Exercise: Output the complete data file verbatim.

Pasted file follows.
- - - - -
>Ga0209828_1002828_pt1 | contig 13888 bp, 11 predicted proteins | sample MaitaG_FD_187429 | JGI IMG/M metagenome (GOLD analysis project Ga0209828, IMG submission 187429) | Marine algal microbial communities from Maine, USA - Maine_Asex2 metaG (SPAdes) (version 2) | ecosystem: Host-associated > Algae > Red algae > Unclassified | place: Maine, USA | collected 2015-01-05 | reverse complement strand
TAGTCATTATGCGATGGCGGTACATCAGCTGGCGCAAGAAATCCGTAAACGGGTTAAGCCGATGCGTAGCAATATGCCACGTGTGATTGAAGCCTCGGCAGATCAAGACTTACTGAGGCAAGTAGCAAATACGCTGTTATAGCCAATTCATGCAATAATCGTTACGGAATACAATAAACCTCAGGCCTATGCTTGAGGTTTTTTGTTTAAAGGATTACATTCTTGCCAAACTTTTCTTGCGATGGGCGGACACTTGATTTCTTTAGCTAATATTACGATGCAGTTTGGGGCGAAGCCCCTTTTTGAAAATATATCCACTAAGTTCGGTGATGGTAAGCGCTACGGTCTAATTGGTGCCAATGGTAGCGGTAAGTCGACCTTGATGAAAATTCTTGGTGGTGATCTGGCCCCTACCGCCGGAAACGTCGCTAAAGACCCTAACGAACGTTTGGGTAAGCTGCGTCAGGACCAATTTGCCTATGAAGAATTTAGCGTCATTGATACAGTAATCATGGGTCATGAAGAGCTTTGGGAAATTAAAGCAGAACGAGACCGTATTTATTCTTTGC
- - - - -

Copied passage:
>Ga0209828_1002828_pt1 | contig 13888 bp, 11 predicted proteins | sample MaitaG_FD_187429 | JGI IMG/M metagenome (GOLD analysis project Ga0209828, IMG submission 187429) | Marine algal microbial communities from Maine, USA - Maine_Asex2 metaG (SPAdes) (version 2) | ecosystem: Host-associated > Algae > Red algae > Unclassified | place: Maine, USA | collected 2015-01-05 | reverse complement strand
TAGTCATTATGCGATGGCGGTACATCAGCTGGCGCAAGAAATCCGTAAACGGGTTAAGCCGATGCGTAGCAATATGCCACGTGTGATTGAAGCCTCGGCAGATCAAGACTTACTGAGGCAAGTAGCAAATACGCTGTTATAGCCAATTCATGCAATAATCGTTACGGAATACAATAAACCTCAGGCCTATGCTTGAGGTTTTTTGTTTAAAGGATTACATTCTTGCCAAACTTTTCTTGCGATGGGCGGACACTTGATTTCTTTAGCTAATATTACGATGCAGTTTGGGGCGAAGCCCCTTTTTGAAAATATATCCACTAAGTTCGGTGATGGTAAGCGCTACGGTCTAATTGGTGCCAATGGTAGCGGTAAGTCGACCTTGATGAAAATTCTTGGTGGTGATCTGGCCCCTACCGCCGGAAACGTCGCTAAAGACCCTAACGAACGTTTGGGTAAGCTGCGTCAGGACCAATTTGCCTATGAAGAATTTAGCGTCATTGATACAGTAATCATGGGTCATGAAGAGCTTTGGGAAATTAAAGCAGAACGAGACCGTATTTATTCTTTGC